In this edition of Flameseeker Chronicles, I’ll share some of my Season Three predictions with you to help you rebuild the hype while we wait for the end of the month. Please be aware that spoilers lie ahead if you have not yet finished Season Two or the Heart of Thorns storylines, so get up to date before reading on if you’re worried.
I recently read an interesting opinion piece by Jason Winter
that got me thinking about the general sense of apathy that he believes is trickling into the Guild Wars 2
playerbase because of the current content drought. After the Heart of Thorns
has been dedicating a significant portion of its man-hours to remedying some major grievances the community has been carrying, especially when it comes to WvW gameplay. Add to that the pressure to start on the second expansion, which is now well underway, and the usual patches that we players expect, and you can see how easy it is to let fresh new content fall to the bottom of the to-do list. Personally, I’m excited for Living Story Season 3
and hope that it revitalises players who have lost confidence in GW2
, but I wonder whether ANet could be doing more to incentivise play and shorten those content gaps.
In this edition of Flameseeker Chronicles, I’ll put forward some ideas for improving the activity levels in GW2, covering both improvements to the existing ways in which ANet attempts to keep players engaged and some different tactics I wish the company could employ.
Forsaken Thicket is set to get much larger and… lanier
… today: I was given the opportunity to test out the third wing of Guild Wars 2
‘s first raid so I could share my thoughts with you. I played through the opening encounters of the new wing called Stronghold of the Faithful and would advise readers who have not yet completed Salvation Pass to proceed with caution knowing that spoilers are fairly unavoidable
. The action is non-stop from the outset and I’m sure raiders will enjoy the battle into the castle to find out more about its occupants and their intentions.
In this edition of Flameseeker Chronicles, I’ll talk you through my initial impressions of the Stronghold of the Faithful and will include as many little tips as I can to get you started. ArenaNet has again asked that I not go into great detail when it comes to specific tactics since it’s day one for this content, so bear with me as I set the scene without revealing too much strategy that could spoil the fun.
Last week, our very own Bree Royce summed up a response given by ArenaNet’s Chris Cleary to a self-confessed hacker on the game’s subreddit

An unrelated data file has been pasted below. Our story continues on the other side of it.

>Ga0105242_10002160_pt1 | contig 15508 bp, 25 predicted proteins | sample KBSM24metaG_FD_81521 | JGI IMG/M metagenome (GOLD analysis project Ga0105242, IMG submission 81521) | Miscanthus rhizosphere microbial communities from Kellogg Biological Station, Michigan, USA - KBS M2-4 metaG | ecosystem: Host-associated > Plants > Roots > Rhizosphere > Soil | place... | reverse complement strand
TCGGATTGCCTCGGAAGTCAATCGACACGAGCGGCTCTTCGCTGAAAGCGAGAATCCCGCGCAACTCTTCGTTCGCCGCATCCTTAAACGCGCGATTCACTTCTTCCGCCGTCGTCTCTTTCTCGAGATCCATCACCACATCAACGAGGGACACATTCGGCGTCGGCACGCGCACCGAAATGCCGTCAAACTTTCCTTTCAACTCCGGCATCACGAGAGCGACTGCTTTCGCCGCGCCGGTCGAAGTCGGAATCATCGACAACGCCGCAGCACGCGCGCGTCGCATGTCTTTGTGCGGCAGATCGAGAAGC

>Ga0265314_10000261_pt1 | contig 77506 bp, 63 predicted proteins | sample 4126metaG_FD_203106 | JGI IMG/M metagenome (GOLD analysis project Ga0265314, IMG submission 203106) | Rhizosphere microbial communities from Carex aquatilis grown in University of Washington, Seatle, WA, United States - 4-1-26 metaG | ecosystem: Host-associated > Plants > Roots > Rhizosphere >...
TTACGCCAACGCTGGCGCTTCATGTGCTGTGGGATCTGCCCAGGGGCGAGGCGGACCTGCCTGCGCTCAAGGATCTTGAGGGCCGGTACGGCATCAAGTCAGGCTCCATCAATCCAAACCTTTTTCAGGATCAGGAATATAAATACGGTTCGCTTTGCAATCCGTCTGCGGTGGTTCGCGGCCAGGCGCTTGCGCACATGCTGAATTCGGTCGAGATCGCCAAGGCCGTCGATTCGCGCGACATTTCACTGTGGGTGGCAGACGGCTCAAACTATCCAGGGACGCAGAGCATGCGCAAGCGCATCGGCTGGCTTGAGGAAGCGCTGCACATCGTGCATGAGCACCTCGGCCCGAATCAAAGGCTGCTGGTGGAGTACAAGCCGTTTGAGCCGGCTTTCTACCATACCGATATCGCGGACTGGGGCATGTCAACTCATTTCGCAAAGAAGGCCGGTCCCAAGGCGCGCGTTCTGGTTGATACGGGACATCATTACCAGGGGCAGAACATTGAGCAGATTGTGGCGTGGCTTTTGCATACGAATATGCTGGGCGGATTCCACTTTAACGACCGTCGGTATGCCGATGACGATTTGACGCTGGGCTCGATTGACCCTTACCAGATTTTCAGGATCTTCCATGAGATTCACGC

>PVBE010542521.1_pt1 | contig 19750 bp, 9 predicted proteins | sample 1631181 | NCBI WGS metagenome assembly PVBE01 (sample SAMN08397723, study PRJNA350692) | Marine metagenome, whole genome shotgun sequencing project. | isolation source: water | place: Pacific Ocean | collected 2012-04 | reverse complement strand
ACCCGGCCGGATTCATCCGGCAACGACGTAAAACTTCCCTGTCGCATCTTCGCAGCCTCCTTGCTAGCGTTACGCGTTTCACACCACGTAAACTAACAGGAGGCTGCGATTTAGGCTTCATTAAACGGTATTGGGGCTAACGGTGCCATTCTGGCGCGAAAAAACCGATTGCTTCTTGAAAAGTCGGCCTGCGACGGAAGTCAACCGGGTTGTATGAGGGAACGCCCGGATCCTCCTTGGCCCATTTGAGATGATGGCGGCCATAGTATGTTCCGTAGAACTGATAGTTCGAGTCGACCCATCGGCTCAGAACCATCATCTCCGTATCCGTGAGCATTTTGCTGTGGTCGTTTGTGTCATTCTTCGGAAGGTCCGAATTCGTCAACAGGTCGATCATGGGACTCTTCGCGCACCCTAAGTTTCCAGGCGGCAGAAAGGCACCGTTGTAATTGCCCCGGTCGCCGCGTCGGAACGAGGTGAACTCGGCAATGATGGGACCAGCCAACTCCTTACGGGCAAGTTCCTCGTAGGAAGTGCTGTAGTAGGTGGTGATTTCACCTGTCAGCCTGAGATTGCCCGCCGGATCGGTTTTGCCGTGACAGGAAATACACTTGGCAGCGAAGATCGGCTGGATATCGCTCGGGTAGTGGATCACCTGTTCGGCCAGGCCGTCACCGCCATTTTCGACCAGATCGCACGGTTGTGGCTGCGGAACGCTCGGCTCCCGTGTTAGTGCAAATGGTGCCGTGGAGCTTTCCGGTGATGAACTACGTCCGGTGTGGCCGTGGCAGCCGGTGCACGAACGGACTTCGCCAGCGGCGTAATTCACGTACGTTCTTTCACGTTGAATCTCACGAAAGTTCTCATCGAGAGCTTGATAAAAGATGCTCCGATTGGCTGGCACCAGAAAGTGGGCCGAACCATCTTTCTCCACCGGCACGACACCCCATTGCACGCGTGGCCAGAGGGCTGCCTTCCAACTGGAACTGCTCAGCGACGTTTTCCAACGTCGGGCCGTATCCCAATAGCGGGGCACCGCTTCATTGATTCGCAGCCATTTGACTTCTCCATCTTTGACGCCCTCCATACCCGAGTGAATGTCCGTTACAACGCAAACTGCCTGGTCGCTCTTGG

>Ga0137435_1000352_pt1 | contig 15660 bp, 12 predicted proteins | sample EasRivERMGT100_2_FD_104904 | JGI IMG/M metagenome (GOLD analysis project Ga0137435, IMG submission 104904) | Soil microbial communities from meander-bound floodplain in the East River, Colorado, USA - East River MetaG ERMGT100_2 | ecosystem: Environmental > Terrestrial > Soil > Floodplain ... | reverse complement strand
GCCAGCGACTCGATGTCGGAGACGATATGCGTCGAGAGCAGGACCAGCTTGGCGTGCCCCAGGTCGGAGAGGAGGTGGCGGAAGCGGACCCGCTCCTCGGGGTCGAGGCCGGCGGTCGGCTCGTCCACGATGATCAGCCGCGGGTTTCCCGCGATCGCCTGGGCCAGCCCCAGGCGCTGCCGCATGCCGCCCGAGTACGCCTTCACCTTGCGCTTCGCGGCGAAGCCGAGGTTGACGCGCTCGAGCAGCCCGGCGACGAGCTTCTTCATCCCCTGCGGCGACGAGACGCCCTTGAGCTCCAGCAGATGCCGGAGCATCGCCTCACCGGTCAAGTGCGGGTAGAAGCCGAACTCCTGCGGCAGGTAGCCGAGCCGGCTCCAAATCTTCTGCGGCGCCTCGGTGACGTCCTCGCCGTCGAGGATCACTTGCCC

who asked why he had not been banned for his actions. A list of offences was given in the post, and the indignant OP explained that the purpose of this bout of ill-advised honesty was to shame the company into taking swifter and more decisive action against cheaters. Guild Wars 2
Game Security Lead Cleary’s response to the hacker — who used the name MegaWormHole — received as many harsh words as the hacker himself, so I thought I should weigh in on the issue and discuss my views on how ArenaNet
handles hacking (and cheating in general for that matter).
Cheating detection is a whopper of an issue for MMO developers to handle, especially since both fairness and equality of resource access are crucial in successfully managing massive online communities. Having said that, if an anti-hacking system is too rigorous, false positives can occur and honest players then suffer for those who decide to cheat. In this edition of Flameseeker Chronicles, I’ll break down Cleary’s response to this hacking admission while discussing batch banning and how adequately this deals with cheating in GW2.
In my last edition of Flameseeker Chronicles
, I outlined ArenaNet
‘s recent WvW player poll and discussed the possible implications
of voting for each of the two options presented. On one hand, quality-of-life improvements aimed to bring some much-needed intermap communication and clutter-free fun to Guild Wars 2
, and on the other, scoring improvements sought to even the playing field and prevent victories being decided before a match had even begun. Fast forward to the end of the poll: The voting was close, but scoring won with 48.90% of the vote versus 45.23% of votes for QoL. The WvW team has since opened a second poll
to further refine and prioritise the direction of that scoring overhaul, and we’ve also been given a statement of intentions of sorts
to mull over.
In this edition of Flameseeker Chronicles, I’m going to talk about the proposed scoring improvements in more detail with reference to Game Designer Tyler Bearce’s outline, and then I’ll ponder on the new poll and how I might prioritise the listed features.